I exported a brain to JSON. When trying to read one of the JSON files using the Python json library I get an error. Some resarch showed that your json export format is not standards-conform. The error was caused by some leading bytes.
from page 9 of the PDF download:
json1.png  According to my IDE (PyCharm) there is an additional error:

Reinhard, TB, WIN 10

Quality is the result of attention paid to details.
Sharing with the engineering team.  Thanks for posting.

@mcaton This is still an issue. The exported JSON is not valid JSON format.
Perhaps that helps explain why no one seems to be able to do anything with a brain exported as JSON.   
The current JSON formatting is intentional and is used extensively by TheBrain internally.

The entire outputted chunk of text, taken as is, as a whole, is indeed not valid JSON. But each individual line is a valid JSON object. And the entire export can easily by made into valid JSON by inserting a comma after each line and wrapping the entire thing in square brackets.

This was done this way intentionally, so that it can easily be processed progressively without the need to load the entire file at once. You have two options.

1. Process each line (ending with `\n`) as a separate entity. This is what we do. Setup the reader for the file to read one line at a time and feed each time into your JSON processor.

2. Either preprocess the files and add the "missing" commas at the end of each line except the last. Add a starting `[` and an ending `]`. We don't recommend this as doing so will require the entirety of the JSON file all at once and it may be multiple megabytes large - causing scalability issues.

Hi Peter

Thanks for the information.

Of course the expectation if an export to JSON is made available is that the output is valid and doesn't require subsequent pre processing. I think there should at least be an option for which format you want when you export.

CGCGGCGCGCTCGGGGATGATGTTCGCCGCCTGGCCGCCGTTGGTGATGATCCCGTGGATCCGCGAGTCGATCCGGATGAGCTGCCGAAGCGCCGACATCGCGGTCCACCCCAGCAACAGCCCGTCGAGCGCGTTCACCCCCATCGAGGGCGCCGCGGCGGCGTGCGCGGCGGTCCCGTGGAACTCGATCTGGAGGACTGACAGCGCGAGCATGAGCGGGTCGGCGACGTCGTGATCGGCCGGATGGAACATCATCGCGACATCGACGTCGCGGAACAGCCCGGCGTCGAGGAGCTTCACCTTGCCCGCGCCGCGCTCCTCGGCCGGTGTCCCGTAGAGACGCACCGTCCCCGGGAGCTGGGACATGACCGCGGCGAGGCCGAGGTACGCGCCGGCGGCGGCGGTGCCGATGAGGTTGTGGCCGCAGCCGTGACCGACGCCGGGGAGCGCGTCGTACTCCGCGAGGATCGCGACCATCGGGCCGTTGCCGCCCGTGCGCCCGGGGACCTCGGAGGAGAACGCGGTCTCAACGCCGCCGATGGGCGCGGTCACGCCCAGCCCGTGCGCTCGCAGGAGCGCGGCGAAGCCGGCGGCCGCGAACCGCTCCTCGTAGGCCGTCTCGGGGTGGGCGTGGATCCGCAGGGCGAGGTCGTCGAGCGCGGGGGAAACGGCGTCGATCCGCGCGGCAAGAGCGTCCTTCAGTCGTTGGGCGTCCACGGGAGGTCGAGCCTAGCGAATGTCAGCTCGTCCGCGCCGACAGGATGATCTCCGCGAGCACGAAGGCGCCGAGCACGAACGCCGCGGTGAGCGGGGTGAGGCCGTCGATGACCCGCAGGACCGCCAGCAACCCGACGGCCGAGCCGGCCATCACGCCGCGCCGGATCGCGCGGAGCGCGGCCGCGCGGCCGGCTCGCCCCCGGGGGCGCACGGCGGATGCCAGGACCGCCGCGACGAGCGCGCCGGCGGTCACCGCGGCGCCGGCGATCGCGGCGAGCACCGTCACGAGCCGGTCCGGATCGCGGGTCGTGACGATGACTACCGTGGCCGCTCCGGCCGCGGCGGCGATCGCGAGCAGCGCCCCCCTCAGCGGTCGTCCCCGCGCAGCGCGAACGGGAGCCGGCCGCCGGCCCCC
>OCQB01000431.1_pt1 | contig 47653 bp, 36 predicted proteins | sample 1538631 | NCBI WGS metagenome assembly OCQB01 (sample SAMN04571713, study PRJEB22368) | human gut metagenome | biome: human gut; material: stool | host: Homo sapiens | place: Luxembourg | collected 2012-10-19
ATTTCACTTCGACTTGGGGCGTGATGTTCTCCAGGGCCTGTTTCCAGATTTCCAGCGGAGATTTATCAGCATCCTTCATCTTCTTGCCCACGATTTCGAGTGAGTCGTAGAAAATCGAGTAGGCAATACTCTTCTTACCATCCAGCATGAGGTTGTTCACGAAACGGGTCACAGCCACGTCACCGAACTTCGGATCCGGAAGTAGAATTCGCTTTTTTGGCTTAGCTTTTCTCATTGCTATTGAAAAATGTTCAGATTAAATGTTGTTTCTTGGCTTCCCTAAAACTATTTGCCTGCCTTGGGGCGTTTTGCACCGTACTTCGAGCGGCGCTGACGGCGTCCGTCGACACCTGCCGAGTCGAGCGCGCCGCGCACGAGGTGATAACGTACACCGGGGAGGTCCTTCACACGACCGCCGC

I've seen people solve the problem of processing huge JSON files that can't be loaded into memory by stripping the commas and encompassing brackets to turn it into the same format TB uses. Once done you can process the file element by element as described by Peter, above.

I don't think it's a particularly elegant solution if I'm honest, even though I suspect the majority of tools would barf at a TB JSON file - whether it was correctly formed or not - due to its size.

Another solution is to use something "jq" in streaming mode (see and a bit of jq scripting to get what you need. This processes JSON files of any size without having to load them into memory first. There are streaming JSON libraries for Python, too (addressing the OP.)

My feeling is that it's better to create a standards-compliant file and let people handle it their own way, rather than create something that can't be read by any JSON parser and forces a particular solution, even if your intent is noble. 😉


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